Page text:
In the French Model Home, Maison Air et Lumière (MAL), the airing rates and resulting indoor temperature were studied during the summer of 2012. Through a combination of measurements and detailed simulations, the effects of ventilative cooling on indoor temperature were determined by the Institute Armines (Favre, 2013). The first step was to verify the simulation model against the measured values based on the chosen control of the building. The next was to simulate variants of the control using actual weather data. This made it possible to determine the effects of e.g. ventilative cooling (window openings) compared to closed windows. When ventilative cooling was used as intended, the indoor temperature was typically 5-8°C lower than if it had not been. It was even possible to keep the indoor temperature below the outdoor during daytime (especially when the control system in MAL was used), only opening windows when the net effect on thermal comfort was positive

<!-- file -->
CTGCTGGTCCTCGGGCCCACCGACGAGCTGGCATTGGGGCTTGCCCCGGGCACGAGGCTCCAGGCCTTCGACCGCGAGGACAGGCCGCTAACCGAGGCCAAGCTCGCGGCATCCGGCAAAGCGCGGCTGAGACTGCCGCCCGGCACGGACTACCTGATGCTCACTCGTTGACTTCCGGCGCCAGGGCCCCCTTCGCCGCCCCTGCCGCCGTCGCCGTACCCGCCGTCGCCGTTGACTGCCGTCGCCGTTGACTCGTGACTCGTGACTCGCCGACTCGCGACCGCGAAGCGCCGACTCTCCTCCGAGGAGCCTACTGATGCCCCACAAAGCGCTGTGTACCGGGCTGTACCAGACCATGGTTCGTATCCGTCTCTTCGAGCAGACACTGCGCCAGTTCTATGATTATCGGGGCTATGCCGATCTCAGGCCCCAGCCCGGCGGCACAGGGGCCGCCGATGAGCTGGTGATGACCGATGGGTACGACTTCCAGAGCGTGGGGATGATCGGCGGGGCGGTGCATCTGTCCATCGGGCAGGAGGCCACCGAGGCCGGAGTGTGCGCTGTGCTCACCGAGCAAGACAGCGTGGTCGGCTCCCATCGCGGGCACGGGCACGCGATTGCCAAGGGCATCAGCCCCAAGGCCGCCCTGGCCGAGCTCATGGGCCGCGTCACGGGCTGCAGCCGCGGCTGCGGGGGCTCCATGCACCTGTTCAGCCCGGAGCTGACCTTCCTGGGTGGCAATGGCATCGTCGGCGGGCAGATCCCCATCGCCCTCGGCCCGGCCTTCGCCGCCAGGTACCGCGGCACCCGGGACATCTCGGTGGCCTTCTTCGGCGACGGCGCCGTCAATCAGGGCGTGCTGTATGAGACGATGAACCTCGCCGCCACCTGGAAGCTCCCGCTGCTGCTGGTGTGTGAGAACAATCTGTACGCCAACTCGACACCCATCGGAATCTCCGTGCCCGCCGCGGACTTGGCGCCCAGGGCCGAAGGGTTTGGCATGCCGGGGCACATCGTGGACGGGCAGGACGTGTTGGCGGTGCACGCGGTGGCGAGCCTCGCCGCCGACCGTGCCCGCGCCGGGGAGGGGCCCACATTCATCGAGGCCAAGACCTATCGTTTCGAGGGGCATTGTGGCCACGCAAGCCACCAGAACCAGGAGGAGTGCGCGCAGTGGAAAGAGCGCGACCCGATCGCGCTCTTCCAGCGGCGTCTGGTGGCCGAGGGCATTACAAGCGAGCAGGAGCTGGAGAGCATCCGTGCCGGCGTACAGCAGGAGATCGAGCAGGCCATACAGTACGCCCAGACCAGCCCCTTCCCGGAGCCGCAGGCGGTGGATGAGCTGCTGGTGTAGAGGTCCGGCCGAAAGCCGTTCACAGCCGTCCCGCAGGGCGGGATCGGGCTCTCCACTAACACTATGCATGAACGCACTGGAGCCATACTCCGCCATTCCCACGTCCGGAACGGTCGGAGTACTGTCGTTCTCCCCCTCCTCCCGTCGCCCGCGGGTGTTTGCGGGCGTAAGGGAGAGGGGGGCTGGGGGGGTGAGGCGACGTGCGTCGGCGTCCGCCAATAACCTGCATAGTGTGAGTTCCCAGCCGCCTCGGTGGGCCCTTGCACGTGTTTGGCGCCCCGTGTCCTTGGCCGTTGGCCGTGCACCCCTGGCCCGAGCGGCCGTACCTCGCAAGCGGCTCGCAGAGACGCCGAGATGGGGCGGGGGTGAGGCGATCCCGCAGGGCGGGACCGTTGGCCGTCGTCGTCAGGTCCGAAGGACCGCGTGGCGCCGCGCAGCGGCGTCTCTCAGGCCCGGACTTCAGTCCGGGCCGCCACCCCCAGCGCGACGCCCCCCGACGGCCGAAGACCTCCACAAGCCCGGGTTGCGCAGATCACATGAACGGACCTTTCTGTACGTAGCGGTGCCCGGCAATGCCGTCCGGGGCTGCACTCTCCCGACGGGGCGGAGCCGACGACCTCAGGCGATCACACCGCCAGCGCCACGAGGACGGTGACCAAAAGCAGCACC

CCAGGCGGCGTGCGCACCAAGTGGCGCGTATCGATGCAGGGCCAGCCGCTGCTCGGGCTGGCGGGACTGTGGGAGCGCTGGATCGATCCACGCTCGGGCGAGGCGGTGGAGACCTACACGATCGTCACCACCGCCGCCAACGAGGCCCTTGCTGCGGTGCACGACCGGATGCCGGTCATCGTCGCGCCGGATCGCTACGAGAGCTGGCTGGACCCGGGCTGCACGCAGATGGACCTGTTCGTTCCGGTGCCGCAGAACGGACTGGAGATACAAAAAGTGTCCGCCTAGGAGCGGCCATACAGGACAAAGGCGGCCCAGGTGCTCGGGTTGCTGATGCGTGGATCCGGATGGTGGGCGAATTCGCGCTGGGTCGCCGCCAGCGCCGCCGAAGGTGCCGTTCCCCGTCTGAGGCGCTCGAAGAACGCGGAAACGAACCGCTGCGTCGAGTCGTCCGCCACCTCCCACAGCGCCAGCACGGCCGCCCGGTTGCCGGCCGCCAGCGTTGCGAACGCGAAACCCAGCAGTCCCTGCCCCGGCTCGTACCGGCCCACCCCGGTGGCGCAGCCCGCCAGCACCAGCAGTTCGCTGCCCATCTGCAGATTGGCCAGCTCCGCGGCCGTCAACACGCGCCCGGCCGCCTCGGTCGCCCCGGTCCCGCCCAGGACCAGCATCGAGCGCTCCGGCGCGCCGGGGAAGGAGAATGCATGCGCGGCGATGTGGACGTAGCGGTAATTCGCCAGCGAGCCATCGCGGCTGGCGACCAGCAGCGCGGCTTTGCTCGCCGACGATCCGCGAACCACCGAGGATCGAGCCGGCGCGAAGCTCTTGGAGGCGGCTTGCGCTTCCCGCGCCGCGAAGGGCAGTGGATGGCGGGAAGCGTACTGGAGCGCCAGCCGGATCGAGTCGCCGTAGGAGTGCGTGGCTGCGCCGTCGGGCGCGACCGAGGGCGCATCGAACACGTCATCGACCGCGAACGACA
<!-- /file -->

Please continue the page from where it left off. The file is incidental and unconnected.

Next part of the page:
​Maison Air et Lumière. 

​Figure 3.4.3 Ground floor bedroom in MAL. Blue curve shows the simulated indoor temperature when windows are constantly closed. Dark grey curve shows the simulated indoor temperature when windows are constantly open. Red curve shows the measured indoor temperature when windows are controlled by the MAL control system. Light grey curve shows the outdoor temperature. 
Example: Ventilative cooling in northern Europe
The VELUX Energy and Indoor Climate Visualizer is used to find the effect of ventilative cooling in a house in Stockholm. The ventilation flows achieved per window are in the range of 40-70 l/s when the windows are used to maintain a pleasant temperature and the ventilation rate of the house is in the range of 5- 8 ACH where 15 windows are opened.